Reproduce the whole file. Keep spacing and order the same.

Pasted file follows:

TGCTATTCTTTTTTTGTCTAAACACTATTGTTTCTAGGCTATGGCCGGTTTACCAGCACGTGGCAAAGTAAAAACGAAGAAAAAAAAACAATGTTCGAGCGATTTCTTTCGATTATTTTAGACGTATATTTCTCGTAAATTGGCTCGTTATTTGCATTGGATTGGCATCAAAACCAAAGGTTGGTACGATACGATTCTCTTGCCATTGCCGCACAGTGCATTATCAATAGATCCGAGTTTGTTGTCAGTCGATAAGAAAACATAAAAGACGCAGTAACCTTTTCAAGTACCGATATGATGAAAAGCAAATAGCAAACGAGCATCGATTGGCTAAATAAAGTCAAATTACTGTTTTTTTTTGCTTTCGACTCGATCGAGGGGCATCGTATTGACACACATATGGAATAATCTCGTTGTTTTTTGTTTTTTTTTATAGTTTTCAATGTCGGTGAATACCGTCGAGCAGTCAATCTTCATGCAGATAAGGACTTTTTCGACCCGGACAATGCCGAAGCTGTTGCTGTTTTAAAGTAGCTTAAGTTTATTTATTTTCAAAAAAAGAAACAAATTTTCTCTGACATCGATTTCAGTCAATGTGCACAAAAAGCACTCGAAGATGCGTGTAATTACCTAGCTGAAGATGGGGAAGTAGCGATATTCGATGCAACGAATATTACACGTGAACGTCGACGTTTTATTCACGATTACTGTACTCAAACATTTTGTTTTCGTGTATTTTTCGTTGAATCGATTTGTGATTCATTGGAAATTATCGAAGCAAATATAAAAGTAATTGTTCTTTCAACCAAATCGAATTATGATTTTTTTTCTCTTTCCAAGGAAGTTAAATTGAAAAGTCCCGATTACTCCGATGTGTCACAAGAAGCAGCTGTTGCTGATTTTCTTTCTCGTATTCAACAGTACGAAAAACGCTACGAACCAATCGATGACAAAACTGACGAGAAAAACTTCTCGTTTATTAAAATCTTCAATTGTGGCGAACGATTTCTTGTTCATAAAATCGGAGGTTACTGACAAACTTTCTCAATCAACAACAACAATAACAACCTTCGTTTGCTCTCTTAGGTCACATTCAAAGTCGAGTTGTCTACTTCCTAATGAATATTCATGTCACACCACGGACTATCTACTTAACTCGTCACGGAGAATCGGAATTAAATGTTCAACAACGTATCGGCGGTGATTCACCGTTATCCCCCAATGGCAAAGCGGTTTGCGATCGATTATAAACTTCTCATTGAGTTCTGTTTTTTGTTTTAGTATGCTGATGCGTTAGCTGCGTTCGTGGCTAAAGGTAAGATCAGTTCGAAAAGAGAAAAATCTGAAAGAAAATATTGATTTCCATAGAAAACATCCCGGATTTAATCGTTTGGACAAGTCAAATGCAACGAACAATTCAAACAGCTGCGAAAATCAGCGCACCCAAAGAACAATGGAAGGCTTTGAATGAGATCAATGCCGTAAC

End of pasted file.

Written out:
TGCTATTCTTTTTTTGTCTAAACACTATTGTTTCTAGGCTATGGCCGGTTTACCAGCACGTGGCAAAGTAAAAACGAAGAAAAAAAAACAATGTTCGAGCGATTTCTTTCGATTATTTTAGACGTATATTTCTCGTAAATTGGCTCGTTATTTGCATTGGATTGGCATCAAAACCAAAGGTTGGTACGATACGATTCTCTTGCCATTGCCGCACAGTGCATTATCAATAGATCCGAGTTTGTTGTCAGTCGATAAGAAAACATAAAAGACGCAGTAACCTTTTCAAGTACCGATATGATGAAAAGCAAATAGCAAACGAGCATCGATTGGCTAAATAAAGTCAAATTACTGTTTTTTTTTGCTTTCGACTCGATCGAGGGGCATCGTATTGACACACATATGGAATAATCTCGTTGTTTTTTGTTTTTTTTTATAGTTTTCAATGTCGGTGAATACCGTCGAGCAGTCAATCTTCATGCAGATAAGGACTTTTTCGACCCGGACAATGCCGAAGCTGTTGCTGTTTTAAAGTAGCTTAAGTTTATTTATTTTCAAAAAAAGAAACAAATTTTCTCTGACATCGATTTCAGTCAATGTGCACAAAAAGCACTCGAAGATGCGTGTAATTACCTAGCTGAAGATGGGGAAGTAGCGATATTCGATGCAACGAATATTACACGTGAACGTCGACGTTTTATTCACGATTACTGTACTCAAACATTTTGTTTTCGTGTATTTTTCGTTGAATCGATTTGTGATTCATTGGAAATTATCGAAGCAAATATAAAAGTAATTGTTCTTTCAACCAAATCGAATTATGATTTTTTTTCTCTTTCCAAGGAAGTTAAATTGAAAAGTCCCGATTACTCCGATGTGTCACAAGAAGCAGCTGTTGCTGATTTTCTTTCTCGTATTCAACAGTACGAAAAACGCTACGAACCAATCGATGACAAAACTGACGAGAAAAACTTCTCGTTTATTAAAATCTTCAATTGTGGCGAACGATTTCTTGTTCATAAAATCGGAGGTTACTGACAAACTTTCTCAATCAACAACAACAATAACAACCTTCGTTTGCTCTCTTAGGTCACATTCAAAGTCGAGTTGTCTACTTCCTAATGAATATTCATGTCACACCACGGACTATCTACTTAACTCGTCACGGAGAATCGGAATTAAATGTTCAACAACGTATCGGCGGTGATTCACCGTTATCCCCCAATGGCAAAGCGGTTTGCGATCGATTATAAACTTCTCATTGAGTTCTGTTTTTTGTTTTAGTATGCTGATGCGTTAGCTGCGTTCGTGGCTAAAGGTAAGATCAGTTCGAAAAGAGAAAAATCTGAAAGAAAATATTGATTTCCATAGAAAACATCCCGGATTTAATCGTTTGGACAAGTCAAATGCAACGAACAATTCAAACAGCTGCGAAAATCAGCGCACCCAAAGAACAATGGAAGGCTTTGAATGAGATCAATGCCGTAAC